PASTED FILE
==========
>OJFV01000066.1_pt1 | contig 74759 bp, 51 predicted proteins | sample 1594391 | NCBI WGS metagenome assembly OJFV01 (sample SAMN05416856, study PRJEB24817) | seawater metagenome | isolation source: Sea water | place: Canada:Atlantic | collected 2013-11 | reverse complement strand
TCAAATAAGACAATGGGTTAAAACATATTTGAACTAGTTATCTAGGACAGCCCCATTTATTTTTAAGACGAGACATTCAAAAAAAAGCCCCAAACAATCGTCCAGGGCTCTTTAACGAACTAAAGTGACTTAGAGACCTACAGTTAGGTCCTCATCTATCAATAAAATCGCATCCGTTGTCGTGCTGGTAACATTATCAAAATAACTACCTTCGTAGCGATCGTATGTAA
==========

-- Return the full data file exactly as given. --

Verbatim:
>OJFV01000066.1_pt1 | contig 74759 bp, 51 predicted proteins | sample 1594391 | NCBI WGS metagenome assembly OJFV01 (sample SAMN05416856, study PRJEB24817) | seawater metagenome | isolation source: Sea water | place: Canada:Atlantic | collected 2013-11 | reverse complement strand
TCAAATAAGACAATGGGTTAAAACATATTTGAACTAGTTATCTAGGACAGCCCCATTTATTTTTAAGACGAGACATTCAAAAAAAAGCCCCAAACAATCGTCCAGGGCTCTTTAACGAACTAAAGTGACTTAGAGACCTACAGTTAGGTCCTCATCTATCAATAAAATCGCATCCGTTGTCGTGCTGGTAACATTATCAAAATAACTACCTTCGTAGCGATCGTATGTAA